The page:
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Ancient Dwellings & Bridges

southeastern Utah

This is what happens when a little bit of research leads to an extremely satisfying road trip. I didn’t know much about the Bicentennial Highway Scenic Byway except I thought the name was vague and rather dull. It comes from when it was completed, 1976, the year of America’s 200th birthday. Perhaps patriotically rousing but not very illuminating about what the highway really showcases. In fact, the drive has much more to do with history that greatly predates the existence of the United States. Starting in Blanding, this byway runs 133 miles northwest to Hanksville, mostly on UT 95. The entire Four Corners area – southeastern Utah, southwestern Colorado, northeastern Arizona and northwestern New Mexico – is rich in ancient human culture. Ancestral Puebloans lived in this area from about 500 BC until around AD 1270. They built cave dwellings, towers, granaries and other buildings. Not far off the byway, numerous ruins are easily accessible, if you know where to look. At mile marker 102, a short detour heads to Mule Canyon. Then, an easy half-hour hike up the canyon leads to the stunning House on Fire. Many ruins lie in Mule Canyon but this is the most remarkable. It’s named for the flame effect created by the overhanging rock. Back on UT 95, a short backtrack and hike leads to the Cave Tower Site, where several stone towers overlook a truly picturesque canyon. Another 11 miles northwest on UT 95 leads to the turnoff for Natural Bridges National Monument. It features three dramatic bridges cut from stone by running water, as well as cliff dwellings. Back on the Bicentennial Highway Scenic Byway, the trip continues to Glen Canyon where it crosses the Colorado River. But that’s a story for another day as this Wide Open Ride continues...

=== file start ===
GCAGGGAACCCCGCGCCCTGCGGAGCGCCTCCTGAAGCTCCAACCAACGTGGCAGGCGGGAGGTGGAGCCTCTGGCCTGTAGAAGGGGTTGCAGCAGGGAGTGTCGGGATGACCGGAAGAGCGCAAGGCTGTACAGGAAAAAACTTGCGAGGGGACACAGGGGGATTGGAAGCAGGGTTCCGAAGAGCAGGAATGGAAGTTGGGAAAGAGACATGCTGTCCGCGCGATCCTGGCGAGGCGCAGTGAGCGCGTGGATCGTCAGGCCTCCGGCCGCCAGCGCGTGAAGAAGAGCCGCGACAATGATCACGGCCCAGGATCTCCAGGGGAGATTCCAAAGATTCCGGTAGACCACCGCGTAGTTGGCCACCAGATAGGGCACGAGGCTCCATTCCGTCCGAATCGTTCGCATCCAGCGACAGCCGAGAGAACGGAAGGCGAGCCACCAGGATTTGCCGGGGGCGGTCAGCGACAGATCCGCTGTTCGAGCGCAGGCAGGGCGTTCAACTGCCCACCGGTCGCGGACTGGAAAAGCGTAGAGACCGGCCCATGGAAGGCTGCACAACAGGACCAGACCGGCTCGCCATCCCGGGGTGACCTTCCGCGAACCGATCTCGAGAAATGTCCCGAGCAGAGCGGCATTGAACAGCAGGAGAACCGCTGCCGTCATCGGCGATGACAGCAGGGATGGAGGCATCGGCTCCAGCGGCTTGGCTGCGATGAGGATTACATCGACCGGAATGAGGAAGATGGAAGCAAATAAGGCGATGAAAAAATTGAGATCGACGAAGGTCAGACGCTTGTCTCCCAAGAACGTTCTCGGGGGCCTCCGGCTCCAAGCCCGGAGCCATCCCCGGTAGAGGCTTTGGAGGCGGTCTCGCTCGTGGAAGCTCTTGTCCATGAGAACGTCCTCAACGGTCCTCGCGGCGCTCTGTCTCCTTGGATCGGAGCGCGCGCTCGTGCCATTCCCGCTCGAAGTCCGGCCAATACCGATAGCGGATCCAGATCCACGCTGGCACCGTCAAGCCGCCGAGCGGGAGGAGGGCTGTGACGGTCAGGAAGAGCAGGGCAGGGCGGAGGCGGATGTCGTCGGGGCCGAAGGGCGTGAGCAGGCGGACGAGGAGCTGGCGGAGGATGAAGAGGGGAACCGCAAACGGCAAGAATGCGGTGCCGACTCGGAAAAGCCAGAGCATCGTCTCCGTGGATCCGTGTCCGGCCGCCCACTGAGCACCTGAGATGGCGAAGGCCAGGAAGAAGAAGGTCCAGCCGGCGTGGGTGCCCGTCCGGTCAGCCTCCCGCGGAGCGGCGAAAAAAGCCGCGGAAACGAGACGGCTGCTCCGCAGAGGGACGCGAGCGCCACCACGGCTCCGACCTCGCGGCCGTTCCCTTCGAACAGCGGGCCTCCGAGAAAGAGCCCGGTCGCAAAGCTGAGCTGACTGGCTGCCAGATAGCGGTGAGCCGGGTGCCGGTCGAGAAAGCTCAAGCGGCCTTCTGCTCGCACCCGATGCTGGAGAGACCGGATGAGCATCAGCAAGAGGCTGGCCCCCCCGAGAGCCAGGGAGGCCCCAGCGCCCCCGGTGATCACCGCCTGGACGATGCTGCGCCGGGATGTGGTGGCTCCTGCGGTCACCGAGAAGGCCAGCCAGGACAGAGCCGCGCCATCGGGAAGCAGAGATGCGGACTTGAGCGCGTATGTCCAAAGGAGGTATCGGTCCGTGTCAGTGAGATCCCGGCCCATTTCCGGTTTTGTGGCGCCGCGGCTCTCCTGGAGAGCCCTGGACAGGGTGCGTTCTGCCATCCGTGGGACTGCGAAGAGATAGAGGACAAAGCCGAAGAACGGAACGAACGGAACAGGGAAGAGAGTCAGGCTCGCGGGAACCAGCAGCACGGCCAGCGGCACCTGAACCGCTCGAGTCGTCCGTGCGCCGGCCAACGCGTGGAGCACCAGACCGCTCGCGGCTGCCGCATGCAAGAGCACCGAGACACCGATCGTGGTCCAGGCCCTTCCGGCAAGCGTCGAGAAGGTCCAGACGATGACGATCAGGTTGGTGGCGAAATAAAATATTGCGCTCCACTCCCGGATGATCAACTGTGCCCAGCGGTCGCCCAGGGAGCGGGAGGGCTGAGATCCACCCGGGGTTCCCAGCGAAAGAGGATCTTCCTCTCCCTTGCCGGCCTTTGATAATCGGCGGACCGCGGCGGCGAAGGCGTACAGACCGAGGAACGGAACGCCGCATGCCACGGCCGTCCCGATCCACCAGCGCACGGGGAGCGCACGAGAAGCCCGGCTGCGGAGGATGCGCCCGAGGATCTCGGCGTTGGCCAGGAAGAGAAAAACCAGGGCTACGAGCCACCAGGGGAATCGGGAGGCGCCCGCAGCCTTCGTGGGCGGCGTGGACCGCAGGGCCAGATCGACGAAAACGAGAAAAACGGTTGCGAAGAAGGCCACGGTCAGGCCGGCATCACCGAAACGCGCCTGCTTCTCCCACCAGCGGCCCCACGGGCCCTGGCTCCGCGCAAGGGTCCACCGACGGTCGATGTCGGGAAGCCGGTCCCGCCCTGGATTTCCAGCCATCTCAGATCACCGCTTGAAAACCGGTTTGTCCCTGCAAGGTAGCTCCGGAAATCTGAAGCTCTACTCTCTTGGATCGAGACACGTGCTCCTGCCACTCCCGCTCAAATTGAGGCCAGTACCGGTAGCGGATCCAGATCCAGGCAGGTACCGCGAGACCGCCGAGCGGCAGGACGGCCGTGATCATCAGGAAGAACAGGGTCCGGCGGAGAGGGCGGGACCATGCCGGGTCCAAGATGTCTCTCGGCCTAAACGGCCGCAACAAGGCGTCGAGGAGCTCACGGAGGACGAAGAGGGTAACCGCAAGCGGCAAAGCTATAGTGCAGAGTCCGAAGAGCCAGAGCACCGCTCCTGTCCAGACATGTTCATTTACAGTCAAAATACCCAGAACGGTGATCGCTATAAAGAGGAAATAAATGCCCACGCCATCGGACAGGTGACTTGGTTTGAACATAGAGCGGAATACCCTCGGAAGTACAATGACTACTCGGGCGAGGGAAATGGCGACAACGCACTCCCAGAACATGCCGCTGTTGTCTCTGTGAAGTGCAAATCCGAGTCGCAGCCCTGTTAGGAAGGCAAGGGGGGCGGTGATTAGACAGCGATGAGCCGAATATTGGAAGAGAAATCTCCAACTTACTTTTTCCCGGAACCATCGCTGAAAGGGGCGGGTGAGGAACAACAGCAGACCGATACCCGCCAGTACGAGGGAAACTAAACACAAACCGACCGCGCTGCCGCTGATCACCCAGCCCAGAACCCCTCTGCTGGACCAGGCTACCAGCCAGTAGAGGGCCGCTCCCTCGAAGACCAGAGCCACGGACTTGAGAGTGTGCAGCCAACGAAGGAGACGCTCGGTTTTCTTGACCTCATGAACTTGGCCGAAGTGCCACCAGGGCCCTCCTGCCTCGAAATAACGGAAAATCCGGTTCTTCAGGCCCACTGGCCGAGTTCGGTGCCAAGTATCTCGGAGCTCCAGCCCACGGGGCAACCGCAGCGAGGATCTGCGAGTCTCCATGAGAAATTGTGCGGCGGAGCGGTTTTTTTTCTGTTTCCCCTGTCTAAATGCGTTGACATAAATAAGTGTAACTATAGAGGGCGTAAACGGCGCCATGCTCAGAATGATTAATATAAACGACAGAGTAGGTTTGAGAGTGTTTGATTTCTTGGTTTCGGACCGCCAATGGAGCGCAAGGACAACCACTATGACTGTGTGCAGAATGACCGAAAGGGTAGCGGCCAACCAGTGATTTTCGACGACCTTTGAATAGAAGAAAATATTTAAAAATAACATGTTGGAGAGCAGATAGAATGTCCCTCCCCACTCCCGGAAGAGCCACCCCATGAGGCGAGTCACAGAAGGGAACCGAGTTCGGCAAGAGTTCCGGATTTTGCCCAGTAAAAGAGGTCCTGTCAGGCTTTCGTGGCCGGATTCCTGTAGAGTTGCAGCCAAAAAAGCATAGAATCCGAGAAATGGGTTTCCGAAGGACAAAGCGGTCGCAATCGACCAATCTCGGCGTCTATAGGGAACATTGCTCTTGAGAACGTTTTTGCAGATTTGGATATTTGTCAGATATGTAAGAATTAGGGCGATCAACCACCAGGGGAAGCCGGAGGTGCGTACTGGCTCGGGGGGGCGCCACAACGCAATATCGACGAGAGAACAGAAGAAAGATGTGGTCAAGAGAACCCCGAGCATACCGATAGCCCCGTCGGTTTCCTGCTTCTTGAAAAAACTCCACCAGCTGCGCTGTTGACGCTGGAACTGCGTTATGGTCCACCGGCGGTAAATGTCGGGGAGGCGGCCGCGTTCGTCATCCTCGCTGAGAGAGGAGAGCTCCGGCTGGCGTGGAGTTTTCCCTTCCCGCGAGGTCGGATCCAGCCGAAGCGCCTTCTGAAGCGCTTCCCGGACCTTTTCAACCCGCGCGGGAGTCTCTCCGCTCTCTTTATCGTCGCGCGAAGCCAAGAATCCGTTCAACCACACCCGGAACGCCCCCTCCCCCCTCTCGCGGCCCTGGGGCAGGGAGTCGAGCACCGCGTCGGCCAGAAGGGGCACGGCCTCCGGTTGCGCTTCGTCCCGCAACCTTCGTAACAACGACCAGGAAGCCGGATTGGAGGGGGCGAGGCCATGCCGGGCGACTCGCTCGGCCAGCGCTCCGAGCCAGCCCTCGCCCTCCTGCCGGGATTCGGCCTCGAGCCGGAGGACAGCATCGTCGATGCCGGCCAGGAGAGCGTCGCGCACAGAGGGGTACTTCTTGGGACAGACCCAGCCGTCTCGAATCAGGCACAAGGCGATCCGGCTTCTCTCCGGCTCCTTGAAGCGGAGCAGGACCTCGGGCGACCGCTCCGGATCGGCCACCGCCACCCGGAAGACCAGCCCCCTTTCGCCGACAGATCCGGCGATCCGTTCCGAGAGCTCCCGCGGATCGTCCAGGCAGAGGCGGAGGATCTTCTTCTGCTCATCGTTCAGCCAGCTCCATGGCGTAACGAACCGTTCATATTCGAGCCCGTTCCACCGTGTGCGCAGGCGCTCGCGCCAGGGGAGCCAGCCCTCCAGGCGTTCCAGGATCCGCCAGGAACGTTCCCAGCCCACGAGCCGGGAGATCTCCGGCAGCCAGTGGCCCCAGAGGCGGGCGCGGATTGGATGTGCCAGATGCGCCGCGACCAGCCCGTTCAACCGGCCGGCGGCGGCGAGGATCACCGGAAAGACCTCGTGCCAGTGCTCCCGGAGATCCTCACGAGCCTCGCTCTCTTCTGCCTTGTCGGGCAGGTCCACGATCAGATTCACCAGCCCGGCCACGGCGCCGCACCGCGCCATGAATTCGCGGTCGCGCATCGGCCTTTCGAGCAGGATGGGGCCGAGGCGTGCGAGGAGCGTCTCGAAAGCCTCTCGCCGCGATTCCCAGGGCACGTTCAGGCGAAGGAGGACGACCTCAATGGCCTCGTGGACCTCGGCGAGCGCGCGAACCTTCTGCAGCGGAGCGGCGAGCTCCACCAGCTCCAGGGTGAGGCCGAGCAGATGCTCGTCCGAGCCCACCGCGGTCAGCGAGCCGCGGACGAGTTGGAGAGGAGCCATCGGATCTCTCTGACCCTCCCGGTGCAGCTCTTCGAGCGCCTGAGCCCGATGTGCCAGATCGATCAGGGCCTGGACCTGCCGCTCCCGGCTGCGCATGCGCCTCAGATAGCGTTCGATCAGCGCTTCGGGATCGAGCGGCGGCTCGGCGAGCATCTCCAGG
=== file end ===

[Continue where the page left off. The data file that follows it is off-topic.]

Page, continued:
Keep in Mind

This area is remote and sparsely populated, with limited resources and hours of operation, particularly in the winter so pay close attention to conditions.

Routes & Map        

The Bicentennial Highway Scenic Byway runs from Blanding to Hanksville. In this story, we stop at House on Fire, Cave Tower and Natural Bridges National Monument before continuing northwest on UT 95.

Length

It’s about 150 miles from Blanding to Hanksville including stops at House on Fire, Cave Tower and Natural Bridges.

Time

Honestly, if you want to do this right, you need a couple of days. It takes about a half day to drive and do the short hikes to House on Fire and the Cave Tower Site. And then you need at least a day if you want to experience the exhilarating hikes to see the three Natural Bridges. They can be viewed from the monument road but only really truly appreciated closeup. They are spectacular! And so are the trails to reach them.

Best Time to Visit

Southeastern Utah gets cold and icy in the winter and excruciatingly hot in the summer. That said, all of these spots are incredible any time of the year so plan accordingly.

Major Towns

There’s not much heading west, actually. Hanksville has gas and limited lodging and meals. Blanding and even Monticello are better bets with more options.

Links

Visit Blanding, Visit Utah’s Bicentennial Highway page and Natural Bridges National Monument are all worth researching before you go.

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